Here is a second group of records of the Chicago Annenberg Challenge (“CAC”), the education reform project founded by Bill Ayers and which he led with Barack Obama from 1995 until 2001. The Challenge spent some $160 million in the Chicago Public School system during that time period with the explicit goal of improving educational outcomes for students. The Challenge failed in that attempt.
These documents were provided to me by the Annenberg Institute at Brown University. They include the original grant application submitted by Bill Ayers and Anne Hallett to Brown which hosted the national Annenberg Challenge.
In addition these documents include the program reports and annual and semi-annual reports prepared on a regular basis by the Executive Director of the Chicago Annenberg Challenge Ken Rolling. Rolling had been recruited to head the CAC from a position at the Woods Fund where he had been active in support for the controversial 1988 reform of Chicago schools. Obama’s Developing Communities Project received more than $27,000 from the Woods Fund during that period.
I have posted the documents in the precise form that they were provided to me. There are some missing pages. Within the annual reports are included financial statements and minutes of the Board of Directors, which was chaired by Obama.
My analysis of the history of the CAC can be found here. The key to understanding the CAC is its political context. The CAC was established to shore up support for the Local School Councils established in 1988. The LSCs were a new power center set up to watchdog teachers, principals and school administrators. While Ayers celebrates it as a form of battling “bureaucracies” and as a democratic reform, in fact it has disturbing authoritarian overtones and was the source of resistance by union teachers and professional administrators and was not actively supported by major black organizations like Operation Push.
One example of the political firestorm that the CAC helped fuel was its effort to spend millions of dollars through a Leadership Development Initiative to recruit and train candidates for the LSCs. This proposal from the CAC Collaborative, co-chaired by Bill Ayers, was sent to the Board of Directors, chaired by Barack Obama, where it ran into objections from Arnold Weber, former President of Northwestern University and a representative from the business community.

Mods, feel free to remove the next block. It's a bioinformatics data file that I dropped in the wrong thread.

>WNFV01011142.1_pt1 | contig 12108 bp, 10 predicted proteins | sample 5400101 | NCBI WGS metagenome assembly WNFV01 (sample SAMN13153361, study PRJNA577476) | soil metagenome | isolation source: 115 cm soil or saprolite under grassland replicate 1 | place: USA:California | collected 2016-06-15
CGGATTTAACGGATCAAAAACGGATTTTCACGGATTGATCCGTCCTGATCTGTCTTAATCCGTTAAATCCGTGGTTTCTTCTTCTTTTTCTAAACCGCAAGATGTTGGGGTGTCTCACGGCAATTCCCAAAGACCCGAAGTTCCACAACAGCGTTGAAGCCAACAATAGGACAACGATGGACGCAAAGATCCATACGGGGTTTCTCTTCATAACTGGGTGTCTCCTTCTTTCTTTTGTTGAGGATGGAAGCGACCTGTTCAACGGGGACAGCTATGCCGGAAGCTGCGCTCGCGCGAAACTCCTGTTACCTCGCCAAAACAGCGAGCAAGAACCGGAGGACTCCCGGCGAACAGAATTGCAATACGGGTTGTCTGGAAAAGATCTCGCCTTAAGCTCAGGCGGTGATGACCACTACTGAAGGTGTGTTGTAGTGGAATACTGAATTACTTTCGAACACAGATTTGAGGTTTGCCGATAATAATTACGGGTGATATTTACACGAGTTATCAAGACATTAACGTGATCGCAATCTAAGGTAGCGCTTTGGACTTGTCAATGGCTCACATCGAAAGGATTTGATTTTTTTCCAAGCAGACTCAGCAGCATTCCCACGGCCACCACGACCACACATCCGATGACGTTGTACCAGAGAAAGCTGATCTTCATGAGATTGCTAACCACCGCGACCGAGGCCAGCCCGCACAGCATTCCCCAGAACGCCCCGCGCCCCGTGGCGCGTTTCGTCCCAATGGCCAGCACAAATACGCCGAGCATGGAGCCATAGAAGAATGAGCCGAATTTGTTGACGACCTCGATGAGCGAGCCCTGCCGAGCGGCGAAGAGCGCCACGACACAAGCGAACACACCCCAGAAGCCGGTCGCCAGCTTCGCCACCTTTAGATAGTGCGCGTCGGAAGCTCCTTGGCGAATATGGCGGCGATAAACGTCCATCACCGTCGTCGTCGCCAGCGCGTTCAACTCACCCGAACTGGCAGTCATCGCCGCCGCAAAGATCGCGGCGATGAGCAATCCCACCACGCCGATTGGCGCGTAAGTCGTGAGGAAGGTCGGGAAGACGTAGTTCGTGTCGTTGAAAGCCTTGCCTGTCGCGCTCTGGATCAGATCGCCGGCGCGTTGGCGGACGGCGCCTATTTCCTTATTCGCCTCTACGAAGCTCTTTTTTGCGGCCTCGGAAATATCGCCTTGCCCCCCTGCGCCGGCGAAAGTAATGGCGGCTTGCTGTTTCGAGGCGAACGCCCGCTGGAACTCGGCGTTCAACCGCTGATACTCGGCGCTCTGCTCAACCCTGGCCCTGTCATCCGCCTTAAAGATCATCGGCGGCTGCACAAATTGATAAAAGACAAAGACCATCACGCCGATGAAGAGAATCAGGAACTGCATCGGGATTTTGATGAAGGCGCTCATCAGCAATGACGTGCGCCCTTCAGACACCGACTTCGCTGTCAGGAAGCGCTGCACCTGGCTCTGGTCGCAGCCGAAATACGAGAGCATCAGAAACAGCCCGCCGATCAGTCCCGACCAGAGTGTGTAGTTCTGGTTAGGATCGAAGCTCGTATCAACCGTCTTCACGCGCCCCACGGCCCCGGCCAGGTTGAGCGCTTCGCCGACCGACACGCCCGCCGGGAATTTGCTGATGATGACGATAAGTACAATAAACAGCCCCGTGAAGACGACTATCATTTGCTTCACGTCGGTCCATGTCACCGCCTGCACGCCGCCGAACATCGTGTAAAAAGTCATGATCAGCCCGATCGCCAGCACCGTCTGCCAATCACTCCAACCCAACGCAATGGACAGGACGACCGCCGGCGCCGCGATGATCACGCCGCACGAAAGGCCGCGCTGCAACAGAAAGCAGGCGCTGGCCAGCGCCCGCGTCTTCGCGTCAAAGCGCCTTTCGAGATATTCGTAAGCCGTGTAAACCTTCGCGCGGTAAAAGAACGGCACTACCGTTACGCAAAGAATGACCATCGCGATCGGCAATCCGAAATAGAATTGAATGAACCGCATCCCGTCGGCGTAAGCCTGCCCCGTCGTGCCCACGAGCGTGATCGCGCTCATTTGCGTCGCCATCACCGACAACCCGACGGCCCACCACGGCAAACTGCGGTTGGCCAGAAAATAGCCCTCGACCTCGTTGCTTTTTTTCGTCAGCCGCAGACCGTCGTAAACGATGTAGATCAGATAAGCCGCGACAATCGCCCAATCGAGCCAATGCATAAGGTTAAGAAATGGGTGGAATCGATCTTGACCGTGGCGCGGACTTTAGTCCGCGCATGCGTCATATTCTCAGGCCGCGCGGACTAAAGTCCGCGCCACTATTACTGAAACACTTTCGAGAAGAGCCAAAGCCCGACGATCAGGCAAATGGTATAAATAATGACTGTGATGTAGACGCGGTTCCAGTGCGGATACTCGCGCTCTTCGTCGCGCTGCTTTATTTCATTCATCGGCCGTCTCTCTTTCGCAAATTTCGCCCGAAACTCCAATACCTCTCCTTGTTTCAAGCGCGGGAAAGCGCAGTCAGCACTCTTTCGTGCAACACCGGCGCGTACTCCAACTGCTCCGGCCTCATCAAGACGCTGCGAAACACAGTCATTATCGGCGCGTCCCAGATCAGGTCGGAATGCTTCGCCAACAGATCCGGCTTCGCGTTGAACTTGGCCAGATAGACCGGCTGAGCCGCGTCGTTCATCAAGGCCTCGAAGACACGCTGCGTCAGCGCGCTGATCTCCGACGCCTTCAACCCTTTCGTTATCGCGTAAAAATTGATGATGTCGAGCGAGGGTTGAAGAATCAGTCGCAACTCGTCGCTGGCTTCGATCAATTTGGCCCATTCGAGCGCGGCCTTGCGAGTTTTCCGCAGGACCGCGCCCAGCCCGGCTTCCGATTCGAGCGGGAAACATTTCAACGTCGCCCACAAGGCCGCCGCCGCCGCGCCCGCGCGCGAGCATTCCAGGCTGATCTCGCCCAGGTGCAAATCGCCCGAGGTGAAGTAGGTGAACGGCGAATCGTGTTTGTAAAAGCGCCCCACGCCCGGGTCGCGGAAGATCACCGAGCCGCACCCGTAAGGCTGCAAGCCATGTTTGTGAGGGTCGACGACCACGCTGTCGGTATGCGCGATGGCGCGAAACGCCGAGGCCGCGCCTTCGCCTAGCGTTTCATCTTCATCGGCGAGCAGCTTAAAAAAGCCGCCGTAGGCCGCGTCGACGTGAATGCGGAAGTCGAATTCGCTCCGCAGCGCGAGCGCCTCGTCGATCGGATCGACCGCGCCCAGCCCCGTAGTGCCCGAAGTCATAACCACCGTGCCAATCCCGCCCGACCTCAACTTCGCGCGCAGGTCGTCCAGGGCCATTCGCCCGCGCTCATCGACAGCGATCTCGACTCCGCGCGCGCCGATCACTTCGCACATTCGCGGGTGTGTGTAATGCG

At about this same time, Mayor Daley was leading the charge to gut the entire LSC structure that Ayers, Obama, Mike Klonsky* and others had fought to create and build. The CAC was seen by Ayers as a way to protect and sustain the LSCs against the attempt to re-centralize power over the troubled schools in the hands of the Mayor.
In fact, at one point Mayor Daley attempted to lobby Walter Annenberg directly to take the $49.2 million away from Obama and Ayers and give it to the city. According to Ken Rolling the former Woods Fund program officer hired by the CAC to be its Executive Director:
“There were two or three attempts from them [Chicago city officials] to just “get the money.” Even the mayor got into at one point. The mayor asked the ambassador [Annenberg, ed.] to come into Chicago and he wanted to tell him, “You are wasting your money. You should give it to me.” The ambassador never responded to him and never agreed to a meeting. But Vallas tried it, his staff worked on how to wrest that money away from us.”
Obama led the effort on behalf of the CAC board to reach an accomodation with the Ayers-led CAC Collaborative to shape the Leadership Development Initiative. After Obama’s intervention, Weber’s objections ceased (as far as I can tell from the records I have been provided) and the proposal went forward.
*Mike Klonsky was a former SDS comrade of Ayers and later helped found a maoist party in the United States, travelling to meet with Chinese leaders in 1977 for their endorsement of his effort here. Klonsky’s Small Schools Workshop received hundreds of thousands of dollars from the CAC headed by Obama and Ayers.